It's a rite of passage for the college crowd, for girl's night out, and for gabachos who want to play Mexican for a night: the tequila shot. Salt your hand, lick it off, down the shot, then suck a lime slice. One tequila, two tequila, three tequila, FLOOR!
One of my chapters in my coming book, Taco USA: How Mexican Food Conquered America (out April 2012!) will address tequila's conquest of American livers. In my research, I found what I think is the oldest how-to guide for Americans on how to drink tequila, in a 1924 Los Angeles Times article.
It was the height of Prohibition, but that didn't stop the Times from helping its readers navigate the cantinas of Tijuana, so a nameless writer penned “Tequila Drinking: And the Mexican Way, with Salt and Lemon Recommended.” They advised the use of the latter two, as the reporter said most people who tried tequila wished “that the bartender had substituted hydrochloric acid or hair tonic in its place.”
But instead of advising people to drink shots the way we do it today, the Times' advice seems backwards to us:
One picks up a slice of lemon, salts it generously, pops it into his mouth and chews it vigorously. While the mouth and eyes are still puckered from the effects of the lemon, one picks up his glass and hastily empties his tequila into himself, after which he gasps a little, blinks his eyes three or four times, and indulges in a convulsive shiver.”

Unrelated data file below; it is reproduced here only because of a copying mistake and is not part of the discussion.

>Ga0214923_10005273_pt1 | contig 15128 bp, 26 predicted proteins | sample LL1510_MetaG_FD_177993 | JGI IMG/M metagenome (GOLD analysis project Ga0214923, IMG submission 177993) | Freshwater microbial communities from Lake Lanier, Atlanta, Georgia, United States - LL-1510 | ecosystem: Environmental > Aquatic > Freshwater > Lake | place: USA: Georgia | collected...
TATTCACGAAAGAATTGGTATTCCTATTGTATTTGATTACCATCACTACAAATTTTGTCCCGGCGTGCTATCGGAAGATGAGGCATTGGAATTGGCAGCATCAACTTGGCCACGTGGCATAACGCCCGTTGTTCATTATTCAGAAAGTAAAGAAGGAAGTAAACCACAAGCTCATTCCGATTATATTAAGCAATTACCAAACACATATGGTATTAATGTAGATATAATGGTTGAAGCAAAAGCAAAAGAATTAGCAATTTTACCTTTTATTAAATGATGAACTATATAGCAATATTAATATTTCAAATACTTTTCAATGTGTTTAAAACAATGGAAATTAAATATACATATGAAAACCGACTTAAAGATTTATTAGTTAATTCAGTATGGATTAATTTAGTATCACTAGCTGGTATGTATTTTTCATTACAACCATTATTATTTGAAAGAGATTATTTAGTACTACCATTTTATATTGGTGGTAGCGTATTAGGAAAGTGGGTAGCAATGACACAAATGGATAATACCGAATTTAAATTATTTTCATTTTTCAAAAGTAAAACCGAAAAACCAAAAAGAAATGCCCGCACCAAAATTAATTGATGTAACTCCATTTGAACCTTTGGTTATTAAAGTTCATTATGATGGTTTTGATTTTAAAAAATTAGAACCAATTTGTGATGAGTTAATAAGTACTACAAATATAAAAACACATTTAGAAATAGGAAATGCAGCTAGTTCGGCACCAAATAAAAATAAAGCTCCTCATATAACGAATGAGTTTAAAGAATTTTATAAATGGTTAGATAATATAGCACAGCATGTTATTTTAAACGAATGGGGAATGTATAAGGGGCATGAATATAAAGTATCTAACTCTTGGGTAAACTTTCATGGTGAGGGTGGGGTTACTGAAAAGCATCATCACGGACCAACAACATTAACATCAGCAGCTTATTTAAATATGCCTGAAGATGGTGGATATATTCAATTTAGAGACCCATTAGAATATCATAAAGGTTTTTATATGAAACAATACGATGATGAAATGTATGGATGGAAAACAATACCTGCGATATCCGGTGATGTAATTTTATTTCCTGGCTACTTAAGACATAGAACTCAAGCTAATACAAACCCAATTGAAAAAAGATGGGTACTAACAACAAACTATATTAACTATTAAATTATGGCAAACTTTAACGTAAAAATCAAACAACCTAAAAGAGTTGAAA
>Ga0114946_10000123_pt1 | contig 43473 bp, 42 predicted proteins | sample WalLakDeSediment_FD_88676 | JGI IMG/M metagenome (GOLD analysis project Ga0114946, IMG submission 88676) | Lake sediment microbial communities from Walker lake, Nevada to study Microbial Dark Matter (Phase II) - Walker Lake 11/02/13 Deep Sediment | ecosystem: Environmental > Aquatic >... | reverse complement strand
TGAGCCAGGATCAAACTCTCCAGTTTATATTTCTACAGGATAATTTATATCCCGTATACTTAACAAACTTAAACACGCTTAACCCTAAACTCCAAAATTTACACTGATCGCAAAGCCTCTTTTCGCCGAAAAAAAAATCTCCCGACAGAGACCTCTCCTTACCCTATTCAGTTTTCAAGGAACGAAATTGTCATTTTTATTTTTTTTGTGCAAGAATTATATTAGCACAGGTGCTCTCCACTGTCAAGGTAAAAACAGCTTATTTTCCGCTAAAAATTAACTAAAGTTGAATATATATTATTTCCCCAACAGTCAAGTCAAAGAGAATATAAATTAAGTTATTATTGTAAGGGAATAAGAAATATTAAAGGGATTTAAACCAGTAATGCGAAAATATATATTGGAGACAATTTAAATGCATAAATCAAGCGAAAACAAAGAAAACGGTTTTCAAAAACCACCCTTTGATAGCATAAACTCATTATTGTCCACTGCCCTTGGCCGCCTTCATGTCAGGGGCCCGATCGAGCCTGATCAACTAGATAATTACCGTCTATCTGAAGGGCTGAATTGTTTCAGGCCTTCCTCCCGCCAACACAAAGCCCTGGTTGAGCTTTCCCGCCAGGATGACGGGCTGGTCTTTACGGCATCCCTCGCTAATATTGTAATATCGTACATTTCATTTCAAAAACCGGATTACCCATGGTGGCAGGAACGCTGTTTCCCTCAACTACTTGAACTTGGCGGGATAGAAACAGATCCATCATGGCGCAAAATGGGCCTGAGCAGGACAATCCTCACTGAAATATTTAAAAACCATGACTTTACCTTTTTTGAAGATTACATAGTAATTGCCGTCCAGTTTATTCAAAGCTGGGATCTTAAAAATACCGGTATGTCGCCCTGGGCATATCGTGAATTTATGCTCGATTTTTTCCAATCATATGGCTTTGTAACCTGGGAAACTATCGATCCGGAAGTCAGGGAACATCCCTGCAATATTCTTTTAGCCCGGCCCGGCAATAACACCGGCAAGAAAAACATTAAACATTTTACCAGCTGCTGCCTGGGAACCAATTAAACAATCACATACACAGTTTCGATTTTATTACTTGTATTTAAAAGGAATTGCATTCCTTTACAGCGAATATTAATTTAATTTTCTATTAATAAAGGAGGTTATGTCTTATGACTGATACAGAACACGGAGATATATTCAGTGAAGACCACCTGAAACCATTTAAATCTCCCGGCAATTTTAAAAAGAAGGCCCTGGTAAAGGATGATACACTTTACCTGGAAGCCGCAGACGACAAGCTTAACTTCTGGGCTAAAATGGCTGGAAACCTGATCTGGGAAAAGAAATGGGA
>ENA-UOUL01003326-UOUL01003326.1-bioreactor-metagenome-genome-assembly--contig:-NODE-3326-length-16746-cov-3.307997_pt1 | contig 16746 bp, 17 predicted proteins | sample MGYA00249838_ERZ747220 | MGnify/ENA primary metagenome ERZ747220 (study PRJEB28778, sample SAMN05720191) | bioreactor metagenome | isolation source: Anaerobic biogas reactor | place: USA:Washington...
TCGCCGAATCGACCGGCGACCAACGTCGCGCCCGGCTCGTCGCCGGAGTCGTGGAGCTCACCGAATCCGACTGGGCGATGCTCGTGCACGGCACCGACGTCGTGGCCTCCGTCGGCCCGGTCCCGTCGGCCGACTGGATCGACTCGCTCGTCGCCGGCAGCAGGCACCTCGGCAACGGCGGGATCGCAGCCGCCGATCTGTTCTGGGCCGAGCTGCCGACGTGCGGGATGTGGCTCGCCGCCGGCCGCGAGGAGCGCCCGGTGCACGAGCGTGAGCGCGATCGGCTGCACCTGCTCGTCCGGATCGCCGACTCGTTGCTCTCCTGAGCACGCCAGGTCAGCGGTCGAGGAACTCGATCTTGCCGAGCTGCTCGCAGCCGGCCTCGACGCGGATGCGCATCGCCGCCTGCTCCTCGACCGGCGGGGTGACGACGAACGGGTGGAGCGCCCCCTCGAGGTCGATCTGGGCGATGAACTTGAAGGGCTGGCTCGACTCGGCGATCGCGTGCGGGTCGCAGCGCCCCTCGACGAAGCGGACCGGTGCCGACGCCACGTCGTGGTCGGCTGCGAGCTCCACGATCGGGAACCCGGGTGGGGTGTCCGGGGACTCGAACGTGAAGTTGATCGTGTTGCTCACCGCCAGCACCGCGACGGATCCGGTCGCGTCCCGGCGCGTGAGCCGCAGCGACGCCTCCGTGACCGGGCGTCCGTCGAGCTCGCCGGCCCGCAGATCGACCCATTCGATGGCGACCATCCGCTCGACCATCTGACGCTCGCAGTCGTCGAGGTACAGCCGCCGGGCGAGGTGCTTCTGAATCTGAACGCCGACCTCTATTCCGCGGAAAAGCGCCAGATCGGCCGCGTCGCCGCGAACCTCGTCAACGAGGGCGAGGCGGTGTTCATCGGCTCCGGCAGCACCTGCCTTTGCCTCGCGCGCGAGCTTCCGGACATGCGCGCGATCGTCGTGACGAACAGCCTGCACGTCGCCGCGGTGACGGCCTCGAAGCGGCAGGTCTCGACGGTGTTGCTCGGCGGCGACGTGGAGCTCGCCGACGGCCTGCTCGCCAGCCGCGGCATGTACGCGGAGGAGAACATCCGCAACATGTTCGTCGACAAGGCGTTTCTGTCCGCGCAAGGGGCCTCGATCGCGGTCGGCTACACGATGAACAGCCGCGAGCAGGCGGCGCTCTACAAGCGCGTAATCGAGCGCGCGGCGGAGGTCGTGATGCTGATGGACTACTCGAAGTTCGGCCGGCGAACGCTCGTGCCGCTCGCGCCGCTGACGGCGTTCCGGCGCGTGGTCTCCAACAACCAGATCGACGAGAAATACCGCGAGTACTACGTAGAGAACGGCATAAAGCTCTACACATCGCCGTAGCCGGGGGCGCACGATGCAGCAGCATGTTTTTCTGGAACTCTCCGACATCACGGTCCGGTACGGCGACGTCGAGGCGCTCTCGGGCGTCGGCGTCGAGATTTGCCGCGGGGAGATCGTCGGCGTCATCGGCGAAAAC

The Times went onto note that “this is the Mexican method of drinking tequila, and although Americans have experimented industriously with other methods, they have never discovered one that would cloak the slightly sour taste of the tequila so effectively.”
The dispatch does call into question why people would use salt and lime in the first place. The salt ritual remains before the tequila, to cut its richness–but what's the point of sucking on a lime afterward? If the point is to mask the flavor, why not chew or suck on the lime beforehand (have no idea where the Times got “lemon” from). And at what point did this tradition change? Is there an older how-to guide out there? Inquiring minds want to know!